(Updated 5:43 p.m.) The state Democratic party launched a website Wednesday criticizing Republican U.S. Senate candidate Linda McMahon for not having released her 2011 tax return.
McMahon has promised to release her tax returns but has yet to do so. She is the only candidate running for the Senate seat being vacated by retiring Sen. Joe Lieberman who hasn’t disclosed her taxes.
The site, SecretMcMahon.com, features editorial articles questioning why the candidate’s return hasn’t been disclosed and a counter, informing visitors that, as of Wednesday, “It’s been 89 days since McMahon promised to release her taxes. We’re still waiting.”
The site also includes a 30-second video with ominous music that questions whether McMahon is hiding something in her tax return.
“What doesn’t she want Connecticut voters to know? Does she have offshore bank accounts? Lower tax rates than her employees?” the video asks through text printed over a 1040 tax form.
On Tuesday, McMahon’s campaign spokesman Tim Murtaugh said accountants were still working on completing the former WWE CEO’s tax returns. He said the campaign would be releasing them to the media once they are completed, though he did not know when they would be finished.
On Wednesday Murtaugh reiterated that the returns will be released. He dismissed the idea that McMahon was trying to conceal something about her finances.
“Speaking of taxes, Linda is the only candidate in this race who has a plan to cut taxes for the middle class and expand the economy,” he said.
“It’s the career politicians in Washington who have failed to create jobs. Talk about a lot of nothing,” Murtaugh added, referencing a video by Former U.S. Rep. Christopher Shays’ campaign, which used clips from the television show Seinfeld to suggest McMahon’s campaign was about nothing.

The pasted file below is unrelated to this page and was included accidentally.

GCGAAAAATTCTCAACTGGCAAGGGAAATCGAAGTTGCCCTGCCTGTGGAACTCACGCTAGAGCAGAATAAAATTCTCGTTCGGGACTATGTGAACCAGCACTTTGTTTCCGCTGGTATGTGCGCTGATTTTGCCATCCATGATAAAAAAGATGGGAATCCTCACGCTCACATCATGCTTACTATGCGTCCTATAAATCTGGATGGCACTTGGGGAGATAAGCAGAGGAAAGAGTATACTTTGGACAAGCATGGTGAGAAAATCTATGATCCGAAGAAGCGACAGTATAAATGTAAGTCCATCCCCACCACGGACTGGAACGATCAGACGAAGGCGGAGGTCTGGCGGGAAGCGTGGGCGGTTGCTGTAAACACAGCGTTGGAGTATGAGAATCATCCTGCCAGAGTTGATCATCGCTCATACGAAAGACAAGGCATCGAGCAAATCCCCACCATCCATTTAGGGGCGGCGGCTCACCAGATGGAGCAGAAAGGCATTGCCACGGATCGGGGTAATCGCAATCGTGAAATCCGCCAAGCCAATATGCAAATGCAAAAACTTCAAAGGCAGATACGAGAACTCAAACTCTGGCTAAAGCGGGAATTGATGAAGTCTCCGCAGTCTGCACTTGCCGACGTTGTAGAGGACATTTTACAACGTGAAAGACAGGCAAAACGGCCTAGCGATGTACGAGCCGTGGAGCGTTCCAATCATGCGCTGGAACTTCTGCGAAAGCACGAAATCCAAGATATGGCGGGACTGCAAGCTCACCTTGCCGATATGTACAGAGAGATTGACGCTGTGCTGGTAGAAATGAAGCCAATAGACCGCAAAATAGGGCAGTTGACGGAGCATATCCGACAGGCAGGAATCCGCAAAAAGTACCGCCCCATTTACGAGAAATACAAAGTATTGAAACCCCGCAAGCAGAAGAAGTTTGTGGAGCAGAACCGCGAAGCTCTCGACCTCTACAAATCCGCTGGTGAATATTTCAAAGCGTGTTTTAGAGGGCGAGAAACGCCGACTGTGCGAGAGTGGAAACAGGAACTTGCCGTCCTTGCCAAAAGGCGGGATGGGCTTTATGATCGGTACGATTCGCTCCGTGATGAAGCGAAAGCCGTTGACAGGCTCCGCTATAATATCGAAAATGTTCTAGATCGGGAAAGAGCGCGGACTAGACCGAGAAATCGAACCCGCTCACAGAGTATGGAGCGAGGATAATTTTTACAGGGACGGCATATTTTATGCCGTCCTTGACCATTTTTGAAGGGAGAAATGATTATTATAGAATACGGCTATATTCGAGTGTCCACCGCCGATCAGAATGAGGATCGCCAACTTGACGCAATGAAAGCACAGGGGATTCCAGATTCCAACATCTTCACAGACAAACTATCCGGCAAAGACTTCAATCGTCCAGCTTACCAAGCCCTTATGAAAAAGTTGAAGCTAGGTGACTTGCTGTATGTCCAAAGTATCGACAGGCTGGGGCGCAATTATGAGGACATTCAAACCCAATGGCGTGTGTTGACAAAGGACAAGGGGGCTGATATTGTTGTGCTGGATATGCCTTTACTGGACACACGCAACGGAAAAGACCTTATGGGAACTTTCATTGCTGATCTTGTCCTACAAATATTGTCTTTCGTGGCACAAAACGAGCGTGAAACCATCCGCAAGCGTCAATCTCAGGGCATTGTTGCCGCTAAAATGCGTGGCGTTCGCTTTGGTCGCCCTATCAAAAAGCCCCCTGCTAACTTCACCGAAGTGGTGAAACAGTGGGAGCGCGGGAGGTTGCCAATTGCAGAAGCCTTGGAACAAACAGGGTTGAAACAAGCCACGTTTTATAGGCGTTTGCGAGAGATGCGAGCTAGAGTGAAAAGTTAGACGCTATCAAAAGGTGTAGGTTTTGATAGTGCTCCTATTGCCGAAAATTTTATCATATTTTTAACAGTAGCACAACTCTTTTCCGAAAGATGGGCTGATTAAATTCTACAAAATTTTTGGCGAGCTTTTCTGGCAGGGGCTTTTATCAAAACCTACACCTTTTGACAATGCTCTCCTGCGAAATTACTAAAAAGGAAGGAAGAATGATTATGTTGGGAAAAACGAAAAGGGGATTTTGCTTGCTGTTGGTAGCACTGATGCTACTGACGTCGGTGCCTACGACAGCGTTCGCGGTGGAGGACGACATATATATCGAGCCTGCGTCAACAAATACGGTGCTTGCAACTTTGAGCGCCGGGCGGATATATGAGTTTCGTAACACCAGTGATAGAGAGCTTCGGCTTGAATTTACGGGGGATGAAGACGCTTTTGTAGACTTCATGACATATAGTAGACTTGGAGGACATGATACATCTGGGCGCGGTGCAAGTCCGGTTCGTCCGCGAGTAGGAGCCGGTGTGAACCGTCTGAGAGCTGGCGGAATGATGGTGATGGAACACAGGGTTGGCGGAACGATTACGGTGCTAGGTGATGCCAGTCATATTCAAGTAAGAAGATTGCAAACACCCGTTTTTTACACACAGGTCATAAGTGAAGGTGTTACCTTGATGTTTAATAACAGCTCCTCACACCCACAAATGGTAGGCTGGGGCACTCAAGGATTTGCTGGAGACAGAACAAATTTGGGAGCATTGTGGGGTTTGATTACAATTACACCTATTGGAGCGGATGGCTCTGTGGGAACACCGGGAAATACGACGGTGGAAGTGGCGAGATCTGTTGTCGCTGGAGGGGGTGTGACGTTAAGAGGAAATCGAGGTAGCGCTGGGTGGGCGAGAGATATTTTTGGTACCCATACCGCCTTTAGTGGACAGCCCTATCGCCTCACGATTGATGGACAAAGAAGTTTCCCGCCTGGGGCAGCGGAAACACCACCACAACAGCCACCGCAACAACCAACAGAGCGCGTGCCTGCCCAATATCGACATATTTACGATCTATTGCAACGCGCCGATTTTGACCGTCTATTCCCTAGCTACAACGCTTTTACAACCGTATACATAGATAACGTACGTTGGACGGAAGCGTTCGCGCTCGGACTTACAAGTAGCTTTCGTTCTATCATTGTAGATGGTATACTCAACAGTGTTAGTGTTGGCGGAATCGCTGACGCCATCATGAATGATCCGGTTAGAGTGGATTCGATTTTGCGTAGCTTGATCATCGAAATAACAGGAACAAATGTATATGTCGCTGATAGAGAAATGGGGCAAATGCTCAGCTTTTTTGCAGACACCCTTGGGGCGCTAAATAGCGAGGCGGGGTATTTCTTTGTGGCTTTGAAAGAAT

Candidates in the race started releasing their 2011 tax returns back in April after Democratic candidate U.S. Rep. Chris Murphy challenged each candidate to disclose them. Murphy’s showed that he and his wife, Catherine Holahan, had a total income of $220,353. Murphy made $157,500 as a member of the U.S. House of Representatives, while Holahan made $62,625 as an attorney with Connecticut Legal Services.
Shays, who is running against McMahon for the Republican nomination, reported to the Internal Revenue Service that he and his wife, Betsi, had an adjusted gross income of $373,694, of which $108,034 came from their pensions.
Former Secretary of the State Susan Bysiewicz, who’s running against Murphy for the Democratic nomination, and her husband David Donaldson, who runs an insurance agency, made $154,360.
The focus on McMahon’s taxes and wealth represent a departure for Democrats who in 2010 took aim at some less than wholesome content in WWE programming. Nancy DiNardo, chairwoman of the state Democratic Party, said tax returns have become a central issue this year, in part because of national politics.
“I think it’s a focus because we have two candidates who talk about taxes but haven’t released their tax returns. That’s Mitt Romney and Linda McMahon,” DiNardo said.
Romney, the presumptive Republican nominee for president, released his tax returns for one year but has so far refused to release returns for additional years. Romney’s unwillingness to release more of his tax history has been in the news recently as President Barack Obama’s re-election campaign has repeatedly criticized him for it.
DiNardo said it’s an issue that resonates with voters, especially in an election cycle where the economy is a central concern.
“I think leadership in today’s political environment is about transparency. People have the right to know everything they can about a candidate,” she said.
DiNardo said she wasn’t worried that Democrats’ efforts to blast McMahon over tax issues will inadvertently boost Shays in the polls. Either way Murphy will be a stronger candidate in the general election, she said.
The Democratic website was launched the same day McMahon and Shays will meet for their last televised debate before the primary. The debate will be aired on NBC Channel 30 at 7 p.m.